Since Dahlia Lithwick and Barry Freidman cite me (not inaccurately!) as a “purveyor of doom” based on my analysis of the Supreme Court’s cert grant in King v. Burwell, it’s worth given even stronger consideration than usual to the always extant possibility that things aren’t nearly as bad as I think they are.
There are two areas where more optimism may be warranted. The first is the question of how the Supreme Court rule on the merits. Lithwick and Friedman:
First, it is simply wrong to assert that the justices never take a case like this absent a split in the lower courts, unless—like the Big Bad Wolf in “Little Red Riding Hood”—they are licking their chops to kill something. To the contrary, as some have already argued, it makes perfect sense for the justices to take a case of this importance the first chance they get. If the subsidies ultimately are unlawful, there will be a lot of disruption; people need to know as early as possible what is going to happen, and states need to figure out how to react. Even though there is not a formal split in the circuits at this moment, some lower courts—both trial courts and the D.C. Circuit in its original ruling—have gone against the government. Therefore, there is room to wonder what the ACA means exactly, and it takes the Supreme Court to resolve this confusion definitively.
It’s possible, certainly. But I find the citation of Johnathan Adler on behalf of the proposition that the Supreme Court has good reason to settle this case right now more chilling that reassuring. (I will just observe that he’s still calling this a “a straightforward statutory case” while arguing that the clear intent of Congress was that the Moops invaded Spain and drop the mic.) It’s worth noting one reason why the architects of the latest challenge to the ACA want this decided quickly: the longer the exchanges are given to work, the harder it will be to repeal them, something we’ll return to in a second. Similarly, I’m not really persuaded that political calculations will stop Roberts from gutting the exchanges. I do think that Roberts would prefer not to have his name on a ruling that explicitly says that the Affordable Care Act is unconstitutional. (George Lovell and I tried to explain this dynamic in a paper that’s held up better than I would prefer.) But siding with the plaintiffs here wouldn’t do that, and the resulting chaos would more likely to be blamed on Obama than the Court. Finally, while I agree that the attitudinal model of judicial behavior is too simplistic the behavior of Republican nominees on the lower courts does not do much to make me think that this being a statutory rather than constitutional case will make it less political.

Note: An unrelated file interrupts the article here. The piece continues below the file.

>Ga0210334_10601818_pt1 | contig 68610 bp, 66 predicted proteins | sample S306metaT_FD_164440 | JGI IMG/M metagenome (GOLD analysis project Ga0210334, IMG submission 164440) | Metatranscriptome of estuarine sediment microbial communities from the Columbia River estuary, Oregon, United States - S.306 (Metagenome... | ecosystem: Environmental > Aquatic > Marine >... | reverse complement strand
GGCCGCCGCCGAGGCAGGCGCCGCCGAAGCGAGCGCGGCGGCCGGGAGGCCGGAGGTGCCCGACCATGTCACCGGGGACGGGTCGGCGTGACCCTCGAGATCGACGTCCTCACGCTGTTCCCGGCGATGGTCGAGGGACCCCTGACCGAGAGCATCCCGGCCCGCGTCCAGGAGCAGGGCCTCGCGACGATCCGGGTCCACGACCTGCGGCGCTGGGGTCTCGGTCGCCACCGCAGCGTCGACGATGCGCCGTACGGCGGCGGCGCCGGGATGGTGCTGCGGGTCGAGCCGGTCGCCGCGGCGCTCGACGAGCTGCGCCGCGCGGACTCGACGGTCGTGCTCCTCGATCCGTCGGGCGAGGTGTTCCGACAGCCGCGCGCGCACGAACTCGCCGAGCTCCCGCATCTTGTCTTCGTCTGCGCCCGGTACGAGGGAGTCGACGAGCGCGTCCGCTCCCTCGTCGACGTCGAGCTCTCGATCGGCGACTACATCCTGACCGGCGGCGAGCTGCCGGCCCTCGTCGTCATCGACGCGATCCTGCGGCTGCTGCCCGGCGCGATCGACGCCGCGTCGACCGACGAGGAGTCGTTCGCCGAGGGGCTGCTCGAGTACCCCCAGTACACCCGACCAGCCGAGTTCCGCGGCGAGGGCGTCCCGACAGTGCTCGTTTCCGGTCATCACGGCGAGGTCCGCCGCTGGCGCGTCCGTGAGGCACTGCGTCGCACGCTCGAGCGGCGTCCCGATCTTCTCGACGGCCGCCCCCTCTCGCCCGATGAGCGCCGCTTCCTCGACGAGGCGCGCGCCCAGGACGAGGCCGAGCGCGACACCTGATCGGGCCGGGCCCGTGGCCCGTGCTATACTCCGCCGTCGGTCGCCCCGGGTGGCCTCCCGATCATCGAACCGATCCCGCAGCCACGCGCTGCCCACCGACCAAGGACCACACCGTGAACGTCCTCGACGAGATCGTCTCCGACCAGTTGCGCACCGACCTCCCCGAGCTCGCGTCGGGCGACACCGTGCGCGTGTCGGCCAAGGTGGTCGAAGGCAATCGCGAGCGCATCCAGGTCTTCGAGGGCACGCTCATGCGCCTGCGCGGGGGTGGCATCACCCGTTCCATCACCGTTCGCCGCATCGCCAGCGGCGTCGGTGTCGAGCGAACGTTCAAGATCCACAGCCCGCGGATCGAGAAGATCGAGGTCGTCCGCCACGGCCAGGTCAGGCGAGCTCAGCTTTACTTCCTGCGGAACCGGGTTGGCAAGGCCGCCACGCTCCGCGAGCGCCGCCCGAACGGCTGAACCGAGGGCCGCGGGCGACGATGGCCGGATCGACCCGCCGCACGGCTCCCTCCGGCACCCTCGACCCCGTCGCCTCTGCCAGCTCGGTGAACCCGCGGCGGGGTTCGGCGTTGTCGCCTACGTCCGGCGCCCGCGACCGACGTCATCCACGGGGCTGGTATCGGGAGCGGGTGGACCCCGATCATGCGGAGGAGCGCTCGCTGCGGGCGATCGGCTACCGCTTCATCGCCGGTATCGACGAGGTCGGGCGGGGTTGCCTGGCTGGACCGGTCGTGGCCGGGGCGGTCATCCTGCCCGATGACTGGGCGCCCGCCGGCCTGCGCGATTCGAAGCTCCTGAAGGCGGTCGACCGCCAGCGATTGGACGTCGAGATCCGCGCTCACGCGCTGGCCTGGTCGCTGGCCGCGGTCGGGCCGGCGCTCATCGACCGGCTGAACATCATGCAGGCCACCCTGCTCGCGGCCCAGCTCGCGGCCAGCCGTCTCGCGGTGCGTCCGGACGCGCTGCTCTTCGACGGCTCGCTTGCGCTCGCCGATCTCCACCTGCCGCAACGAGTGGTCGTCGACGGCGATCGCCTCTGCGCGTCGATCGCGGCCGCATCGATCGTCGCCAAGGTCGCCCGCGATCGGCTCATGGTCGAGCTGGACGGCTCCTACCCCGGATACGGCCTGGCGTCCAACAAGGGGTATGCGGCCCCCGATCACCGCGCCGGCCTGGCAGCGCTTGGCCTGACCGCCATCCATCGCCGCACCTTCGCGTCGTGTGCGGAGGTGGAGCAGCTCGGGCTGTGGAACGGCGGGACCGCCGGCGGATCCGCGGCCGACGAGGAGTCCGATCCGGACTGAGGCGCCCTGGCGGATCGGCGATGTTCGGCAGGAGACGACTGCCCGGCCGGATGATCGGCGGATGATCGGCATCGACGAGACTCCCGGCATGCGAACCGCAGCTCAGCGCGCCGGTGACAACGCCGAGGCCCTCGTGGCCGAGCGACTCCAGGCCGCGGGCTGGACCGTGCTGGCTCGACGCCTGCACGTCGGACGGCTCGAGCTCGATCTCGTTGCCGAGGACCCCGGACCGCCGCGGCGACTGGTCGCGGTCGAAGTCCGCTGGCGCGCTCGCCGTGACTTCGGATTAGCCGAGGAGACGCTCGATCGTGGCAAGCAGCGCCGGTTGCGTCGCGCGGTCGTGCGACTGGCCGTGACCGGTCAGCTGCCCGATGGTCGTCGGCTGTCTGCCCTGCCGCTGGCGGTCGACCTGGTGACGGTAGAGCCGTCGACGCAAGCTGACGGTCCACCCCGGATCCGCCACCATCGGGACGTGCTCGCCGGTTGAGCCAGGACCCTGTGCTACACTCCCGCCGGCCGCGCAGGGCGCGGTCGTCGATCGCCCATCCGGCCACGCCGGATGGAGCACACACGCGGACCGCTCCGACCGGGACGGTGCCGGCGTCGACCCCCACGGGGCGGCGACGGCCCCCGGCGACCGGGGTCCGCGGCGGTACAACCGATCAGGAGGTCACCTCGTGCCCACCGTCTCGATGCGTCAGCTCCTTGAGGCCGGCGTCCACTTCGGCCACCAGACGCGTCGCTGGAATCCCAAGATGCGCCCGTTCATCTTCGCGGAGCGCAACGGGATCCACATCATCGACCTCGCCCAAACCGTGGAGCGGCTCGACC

Having said all this, I don’t know that we disagree that much. The rule of four means we can’t be certain that there are five votes to reverse; it may be just the four Sebelius dissenters figuring they have nothing to lose. A justice leaning toward gutting the exchanges might change his (I’m comfortable with this assumption) mind. I think the smart money is that the Court will side with the plaintiffs — it would be very much of a piece with Roberts re-writing the Medicaid decision — but if you had told me Kennedy was going to vote to strike down the ACA I would have given it a 0% chance of survival, so I don’t claim any special ability as a Politburo watcher.